Governance | Outside Director's Interview
Michael Lim Choo San, Outside Director
Mr. Lim is Chairman of Nomura Singapore Limited, the Audit Committee of Nomura Asia ex-Japan, and Outside Director of Nomura Holdings, Inc.
A Chartered Accountant by profession, Mr. Lim was the Executive Chairman of PricewaterhouseCoopers Singapore, a position he held since 1999 until his retirement at the end of 2003. Prior to that, he was the Managing Partner of Price Waterhouse Singapore since 1992.
Mr. Lim is currently also the Chairman of the Land Transport Authority of Singapore, the Singapore Accountancy Commission, and the Singapore Accounting Standards Council
What are your main areas of expertise, and how do you see your mission as an Outside Director?
First, I trust that I have been invited to the Nomura Board based on my background and experience, which are largely in the areas of finance, accounting, auditing, corporate governance, and regulatory work.
As an Outside Director, I believe my focus is to fulfill my fiduciary responsibilities as set out by legislation. There is an expectation that, with my background, my likely focus will be on matters I am experienced in. While this is likely the case, the reality is that you express your views, opinions, and queries on all matters you deemed fit to raise.
The combination of Outside Directors with differing backgrounds and skill sets, therefore, allows a variety of focus areas to be addressed at Board meetings, and I believe this to be so at Nomura.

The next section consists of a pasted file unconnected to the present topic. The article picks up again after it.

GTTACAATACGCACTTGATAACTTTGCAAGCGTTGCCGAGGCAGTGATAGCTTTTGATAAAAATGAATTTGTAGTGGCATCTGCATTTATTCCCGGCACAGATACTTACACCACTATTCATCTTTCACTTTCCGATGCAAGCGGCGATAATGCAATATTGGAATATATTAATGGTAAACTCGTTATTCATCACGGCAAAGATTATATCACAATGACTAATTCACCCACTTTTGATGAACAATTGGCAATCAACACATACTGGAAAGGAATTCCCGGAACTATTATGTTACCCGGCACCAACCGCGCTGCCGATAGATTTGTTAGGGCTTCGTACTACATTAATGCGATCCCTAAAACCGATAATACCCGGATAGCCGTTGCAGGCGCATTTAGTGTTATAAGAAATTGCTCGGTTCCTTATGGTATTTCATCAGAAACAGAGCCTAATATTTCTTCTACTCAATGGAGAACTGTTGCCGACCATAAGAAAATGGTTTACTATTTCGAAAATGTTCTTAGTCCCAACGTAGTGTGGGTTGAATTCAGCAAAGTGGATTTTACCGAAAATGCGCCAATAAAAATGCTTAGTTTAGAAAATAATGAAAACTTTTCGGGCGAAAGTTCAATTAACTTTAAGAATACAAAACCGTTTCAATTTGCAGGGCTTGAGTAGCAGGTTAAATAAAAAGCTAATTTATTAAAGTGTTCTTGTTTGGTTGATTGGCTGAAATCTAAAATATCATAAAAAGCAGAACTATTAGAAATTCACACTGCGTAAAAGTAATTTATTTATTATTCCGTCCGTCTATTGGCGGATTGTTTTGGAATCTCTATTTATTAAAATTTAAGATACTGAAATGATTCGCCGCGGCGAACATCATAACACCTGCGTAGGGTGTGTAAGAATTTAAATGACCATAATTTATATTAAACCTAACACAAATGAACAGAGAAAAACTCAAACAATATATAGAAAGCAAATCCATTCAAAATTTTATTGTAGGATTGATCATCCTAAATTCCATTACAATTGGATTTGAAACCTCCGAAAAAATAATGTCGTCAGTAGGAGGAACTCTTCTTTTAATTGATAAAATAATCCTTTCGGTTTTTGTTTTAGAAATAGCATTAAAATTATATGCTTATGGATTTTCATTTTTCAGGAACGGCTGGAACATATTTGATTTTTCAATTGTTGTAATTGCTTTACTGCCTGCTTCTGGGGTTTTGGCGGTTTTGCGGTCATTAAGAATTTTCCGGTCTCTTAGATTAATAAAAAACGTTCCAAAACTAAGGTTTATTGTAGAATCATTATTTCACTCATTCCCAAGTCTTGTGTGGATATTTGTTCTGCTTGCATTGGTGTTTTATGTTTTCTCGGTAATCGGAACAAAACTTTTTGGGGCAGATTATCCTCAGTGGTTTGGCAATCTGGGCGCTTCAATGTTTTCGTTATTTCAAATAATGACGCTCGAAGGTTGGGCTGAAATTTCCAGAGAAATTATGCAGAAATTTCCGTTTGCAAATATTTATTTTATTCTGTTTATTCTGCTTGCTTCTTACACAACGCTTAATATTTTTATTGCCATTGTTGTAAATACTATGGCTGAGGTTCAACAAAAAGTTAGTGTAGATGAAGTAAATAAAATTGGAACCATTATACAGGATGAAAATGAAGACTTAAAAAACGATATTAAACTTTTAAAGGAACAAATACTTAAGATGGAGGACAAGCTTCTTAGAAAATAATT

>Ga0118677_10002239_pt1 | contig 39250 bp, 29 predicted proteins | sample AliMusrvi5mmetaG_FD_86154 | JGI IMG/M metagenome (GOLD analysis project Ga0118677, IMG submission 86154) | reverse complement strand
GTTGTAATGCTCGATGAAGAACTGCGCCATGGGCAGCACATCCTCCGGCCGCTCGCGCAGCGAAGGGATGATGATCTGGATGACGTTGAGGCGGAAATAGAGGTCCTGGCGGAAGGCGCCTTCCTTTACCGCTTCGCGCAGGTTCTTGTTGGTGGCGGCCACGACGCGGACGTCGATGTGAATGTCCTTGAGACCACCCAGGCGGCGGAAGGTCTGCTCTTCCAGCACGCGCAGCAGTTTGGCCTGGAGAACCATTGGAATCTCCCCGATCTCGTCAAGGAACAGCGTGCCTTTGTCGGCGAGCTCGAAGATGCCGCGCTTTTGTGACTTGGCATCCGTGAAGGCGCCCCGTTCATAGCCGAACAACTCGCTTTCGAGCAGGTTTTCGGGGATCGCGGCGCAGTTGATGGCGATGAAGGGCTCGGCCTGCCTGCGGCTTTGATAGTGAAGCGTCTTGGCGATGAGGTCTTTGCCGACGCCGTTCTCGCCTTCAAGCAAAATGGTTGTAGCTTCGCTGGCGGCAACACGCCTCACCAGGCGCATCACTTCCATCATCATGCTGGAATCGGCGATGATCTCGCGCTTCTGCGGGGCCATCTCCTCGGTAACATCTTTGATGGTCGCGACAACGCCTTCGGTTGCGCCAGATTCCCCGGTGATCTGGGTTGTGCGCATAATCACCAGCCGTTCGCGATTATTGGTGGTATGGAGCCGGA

Japan is taking steps to strengthen corporate governance, such as introducing the Stewardship Code last year. How would you rate corporate governance at Nomura? Could you also comment, in general, on the appropriate number of governance committees?
My view is that Japan is moving in the right direction as regards its new Stewardship Code, which was released in February 2014. The more communication you have with your shareholders and other stakeholders, the better it is for the company and society overall. I also look forward to the finalization of Japan's proposed Corporate Governance Code, which is the internal control guidance for listed companies.
I see no reason why corporate governance in Japan cannot be benchmarked against practices elsewhere in the world, and be further progressed from what are prescribed by codes. As an example, many boards evaluate their performance yearly, including an evaluation of members' performance. The recommendations and comments received, while confidential, are discussed and acted upon based on consensus. I have seen some fairly common comments relating to the desire for more discussion on strategy and succession planning.
Indeed, many board members welcome such evaluations as they provide formal avenues for feedback and discussion, all done to improve corporate governance.
As to the number of board committees, this would vary among boards depending on their needs. I believe many countries prescribe a minimum of three (audit, nomination, and remuneration) but allowing other committees such as risk, CSR, and capital investment.
Nomura is celebrating its 90th anniversary in 2015. Heading toward our 100th anniversary, what do you think will be important for Nomura to increase its corporate value?